In a preferred application, when the two-lead line L is a telephone subscriber line, or loop either coaxial or having two separated wires, terminals A1 and A2 are selectively trunk terminals connected to a testing and measuring apparatus that is included in a switching facility such as the telephone exchange serving the line. Terminals B1 and B2 are the input terminals of a telephone subscriber installation. Reference is made hereinafter to an application of this nature.

According to the embodiment depicted in FIG. 1, quadrupole device 1 comprises a first shunt dipole 6 which is interconnected between terminals 2 and 3 at the telephone exchange end, a second series dipole 7 which is series connected between terminals 2 and 4 on first line lead L1, and a third dipole 8 which is series connected between terminals 3 and 5 on second line lead L2.

FIRST DIPOLE

First dipole 6 is in parallel-connection in line L and serves to locate the cut-offs, also referred to as break or open circuits, along one of the leads or both leads of the line. The first dipole comprises a resistor 60 and a capacitor 61 which are series-connected between terminals 2 and 3.

The resistance R of resistor 60 and the capacitance C of capacitor 61 are selected chiefly in terms of two criteria. The interference brought about by the presence of first dipole 6 must be as small as possible during normal line operation such that the currents flowing in the line and corresponding particularly to a ringing signal for activating the bell of the telephone subscriber installation or to audio signals during the communication sustain negligible attenuation. The second criterion is that the apparent capacitance measured between terminals A1 and A2 from the exchange measuring apparatus must blatantly exceed the natural, i.e. distributed capacitance of the subscriber line L such that the capacitance measurements enable cut-offs along the first and second sections S1 and S2 to be distinguished from each other. The optimum values of R and C thus depend on limit characteristics of the line in question and on the capacitance measuring apparatus employed.

By way of an example, for telephone cables having a capacitance of 50 nF/km and a telephone network wherein none of the telephone subscriber lines is longer than 20 km, the natural capacitance of any subscriber line is less than 1 μF. The values of resistor 60 and capacitor 61 are selected so the apparent increase in capacitance due to dipole 6 is at least 1 μF. Should the capacitance measuring apparatus connected between terminals A1 and A2 be based on measuring a line discharge time constant across a 20 kohm resistor, then it is sufficient for R=20 kohms and C=2 μF for the measured capacitance from the trunk terminals A1, A2 of any subscriber line to be increased by at least 1 μF as a result of the first dipole 6 being inserted in parallel-connection in the line. Under these conditions, the position of a line cut-off is determined by a capacitance measurement carried out at the exchange terminals A1, A2. If the measurement capacitance exceeds 1 μF, this means that the cut-off is situated beyond first dipole 6; the cut-off is located in the line part which is made up of the second line section S2 and the load, in this case, the telephone subscriber installation. The length of the second line section S2 can be very short, indeed negligible, when terminals 4 and 5 are practically joined to the input terminals B1 and B2 of the telephone subscriber installation. However, if the measured capacitance is less than 1 μF, the cut-off is situated before the test device 1 and is therefore located in the first line section S1 between the exchange terminals A1, A2 and terminals 2, 3 of the first dipole 6.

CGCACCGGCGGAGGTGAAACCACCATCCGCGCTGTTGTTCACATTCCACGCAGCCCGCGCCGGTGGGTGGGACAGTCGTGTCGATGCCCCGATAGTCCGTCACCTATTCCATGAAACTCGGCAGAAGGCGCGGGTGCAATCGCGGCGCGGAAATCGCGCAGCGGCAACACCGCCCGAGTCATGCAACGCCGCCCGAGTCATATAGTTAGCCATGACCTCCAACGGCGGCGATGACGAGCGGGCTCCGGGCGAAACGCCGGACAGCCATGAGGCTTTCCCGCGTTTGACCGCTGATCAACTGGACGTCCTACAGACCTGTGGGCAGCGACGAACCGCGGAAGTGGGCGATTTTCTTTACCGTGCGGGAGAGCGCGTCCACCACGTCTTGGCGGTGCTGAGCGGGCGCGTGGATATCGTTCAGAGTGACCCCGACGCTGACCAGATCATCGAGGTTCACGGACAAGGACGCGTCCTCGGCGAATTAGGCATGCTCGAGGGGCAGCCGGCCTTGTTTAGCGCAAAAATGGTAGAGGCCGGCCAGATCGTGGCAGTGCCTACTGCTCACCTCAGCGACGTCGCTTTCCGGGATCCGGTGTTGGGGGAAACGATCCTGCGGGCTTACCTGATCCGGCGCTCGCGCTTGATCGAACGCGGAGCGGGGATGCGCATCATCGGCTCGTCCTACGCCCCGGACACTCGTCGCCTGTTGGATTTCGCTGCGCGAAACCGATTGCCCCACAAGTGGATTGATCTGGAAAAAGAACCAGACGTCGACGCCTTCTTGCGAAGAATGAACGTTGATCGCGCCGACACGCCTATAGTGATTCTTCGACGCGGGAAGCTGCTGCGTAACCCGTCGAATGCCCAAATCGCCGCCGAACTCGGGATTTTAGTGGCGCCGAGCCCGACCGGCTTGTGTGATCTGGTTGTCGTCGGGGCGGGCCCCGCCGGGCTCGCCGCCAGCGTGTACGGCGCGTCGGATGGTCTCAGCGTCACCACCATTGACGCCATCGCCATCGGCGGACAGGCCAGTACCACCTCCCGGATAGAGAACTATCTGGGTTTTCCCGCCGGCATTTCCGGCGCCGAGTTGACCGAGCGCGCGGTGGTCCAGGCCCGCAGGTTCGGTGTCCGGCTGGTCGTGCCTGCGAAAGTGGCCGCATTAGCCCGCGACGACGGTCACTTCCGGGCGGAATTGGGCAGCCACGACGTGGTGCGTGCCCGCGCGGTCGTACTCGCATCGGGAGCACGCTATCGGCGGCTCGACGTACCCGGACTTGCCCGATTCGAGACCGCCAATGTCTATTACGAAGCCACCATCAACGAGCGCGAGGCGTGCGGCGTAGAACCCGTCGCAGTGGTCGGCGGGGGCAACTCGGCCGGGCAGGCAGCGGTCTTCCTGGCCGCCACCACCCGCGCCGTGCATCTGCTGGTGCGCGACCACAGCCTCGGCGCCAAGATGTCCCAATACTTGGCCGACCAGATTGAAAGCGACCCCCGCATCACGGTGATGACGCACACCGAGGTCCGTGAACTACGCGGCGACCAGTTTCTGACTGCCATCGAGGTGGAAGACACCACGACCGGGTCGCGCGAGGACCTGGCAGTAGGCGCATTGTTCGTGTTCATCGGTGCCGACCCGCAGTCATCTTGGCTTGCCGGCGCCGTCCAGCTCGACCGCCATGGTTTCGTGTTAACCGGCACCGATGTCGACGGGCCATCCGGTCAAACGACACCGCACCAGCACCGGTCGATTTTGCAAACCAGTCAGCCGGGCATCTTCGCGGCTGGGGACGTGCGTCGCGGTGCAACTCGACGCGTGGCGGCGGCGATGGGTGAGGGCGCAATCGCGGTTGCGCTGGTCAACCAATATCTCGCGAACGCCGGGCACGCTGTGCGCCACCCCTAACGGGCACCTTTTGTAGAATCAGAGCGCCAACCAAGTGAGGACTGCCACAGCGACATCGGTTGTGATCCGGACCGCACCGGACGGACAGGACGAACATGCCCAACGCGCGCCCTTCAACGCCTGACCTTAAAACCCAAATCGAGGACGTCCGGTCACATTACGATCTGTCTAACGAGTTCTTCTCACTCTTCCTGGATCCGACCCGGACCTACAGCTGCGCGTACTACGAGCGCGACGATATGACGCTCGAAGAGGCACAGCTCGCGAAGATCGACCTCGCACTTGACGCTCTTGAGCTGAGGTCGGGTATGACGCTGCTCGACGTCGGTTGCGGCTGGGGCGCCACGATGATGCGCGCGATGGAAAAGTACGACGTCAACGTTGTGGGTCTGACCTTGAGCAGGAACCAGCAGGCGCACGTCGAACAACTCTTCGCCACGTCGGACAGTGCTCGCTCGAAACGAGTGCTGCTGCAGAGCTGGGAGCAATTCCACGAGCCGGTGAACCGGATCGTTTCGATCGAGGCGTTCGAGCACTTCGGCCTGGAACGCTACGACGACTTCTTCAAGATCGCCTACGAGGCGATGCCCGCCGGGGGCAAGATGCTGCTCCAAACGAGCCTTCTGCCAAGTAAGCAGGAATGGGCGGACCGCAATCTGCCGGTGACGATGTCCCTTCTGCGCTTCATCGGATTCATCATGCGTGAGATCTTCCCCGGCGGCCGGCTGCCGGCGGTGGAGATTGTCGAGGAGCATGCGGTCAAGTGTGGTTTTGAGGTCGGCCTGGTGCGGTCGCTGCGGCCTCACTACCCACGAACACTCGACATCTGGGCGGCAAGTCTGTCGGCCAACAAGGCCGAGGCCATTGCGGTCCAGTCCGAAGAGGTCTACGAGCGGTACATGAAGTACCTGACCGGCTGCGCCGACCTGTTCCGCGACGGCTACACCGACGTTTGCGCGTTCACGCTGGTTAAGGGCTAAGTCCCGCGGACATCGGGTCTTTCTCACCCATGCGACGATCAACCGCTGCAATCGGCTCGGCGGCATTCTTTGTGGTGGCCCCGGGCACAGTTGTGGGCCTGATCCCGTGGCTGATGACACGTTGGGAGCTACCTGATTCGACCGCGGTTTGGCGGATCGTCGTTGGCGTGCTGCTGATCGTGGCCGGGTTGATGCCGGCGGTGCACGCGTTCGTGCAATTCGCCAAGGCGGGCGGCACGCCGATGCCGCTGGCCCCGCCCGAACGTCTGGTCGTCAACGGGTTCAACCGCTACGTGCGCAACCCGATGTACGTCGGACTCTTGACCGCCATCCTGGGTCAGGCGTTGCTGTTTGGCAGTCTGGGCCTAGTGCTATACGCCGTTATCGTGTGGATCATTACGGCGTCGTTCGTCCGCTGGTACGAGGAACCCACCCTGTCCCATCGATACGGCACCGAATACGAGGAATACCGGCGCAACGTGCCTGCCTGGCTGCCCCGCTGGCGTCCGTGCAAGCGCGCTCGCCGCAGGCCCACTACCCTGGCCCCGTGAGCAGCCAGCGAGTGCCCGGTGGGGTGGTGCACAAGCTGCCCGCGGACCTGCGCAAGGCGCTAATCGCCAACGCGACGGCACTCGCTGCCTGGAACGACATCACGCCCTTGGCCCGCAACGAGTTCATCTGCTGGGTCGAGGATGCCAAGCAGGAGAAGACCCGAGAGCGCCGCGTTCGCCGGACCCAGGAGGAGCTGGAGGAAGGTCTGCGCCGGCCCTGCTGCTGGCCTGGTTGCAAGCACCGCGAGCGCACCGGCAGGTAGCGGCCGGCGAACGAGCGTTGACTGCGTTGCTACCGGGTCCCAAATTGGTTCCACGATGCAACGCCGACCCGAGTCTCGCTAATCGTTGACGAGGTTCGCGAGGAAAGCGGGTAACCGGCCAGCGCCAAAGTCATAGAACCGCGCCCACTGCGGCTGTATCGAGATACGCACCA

The value of the capacitance effectively measured moreover allows a rough determination of the cut-off location in the line.

SECOND AND THIRD DIPOLES

Second and third analogous dipoles 7 and 8 are series connected in the respective line leads L1 and L2. The dipoles 7 and 8 are intended for locating short-circuits, also referred to as insulation faults or low resistance shunts, between the two line leads or between one of the line leads and the ground.

The invention provides for three types of dipoles 7, 8; each dipole type has a resistance which varies in terms of the line current. The resistance is very small for currents flowing during normal operation of line L and increases in response to a short circuit being on the line.

The first dipole type is depicted in FIG. 2A as of a thermistor 70 having a negative temperature-coefficient (NTC).

The second dipole type is shown in FIG. 3A as a pair of oppositely poled parallel diodes 71 and 72.

The third dipole type is shown in FIG. 4A as first and second parallel channels. The first channel comprises a relay 73 having an operate coil connected in series with a resistor 74 shunted by a make contact 75 which is closed when the relay is activated. This first channel is shunted by a capacitor 76 of in the second channel. Capacitor 76 makes the dipole transparent to alternating or impulsing currents. A second capacitor 77, connected in parallel with the coil of the relay 73, can be substituted for or added to capacitor 76 and fulfils substantially the same role. Relay 73 may be of the flexible-blade, i.e. reed type. A flexible-blade relay, includes a glass bulb containing either a vacuum or inert gas in which ferromagnetic-blade contact 75 is located and about which a wire forming the operate coil of relay 73 is wound. Among the advantages afforded by using a flexible-blade switch are high switching speed, and low energy consumption as well as straight-forward and inexpensive construction.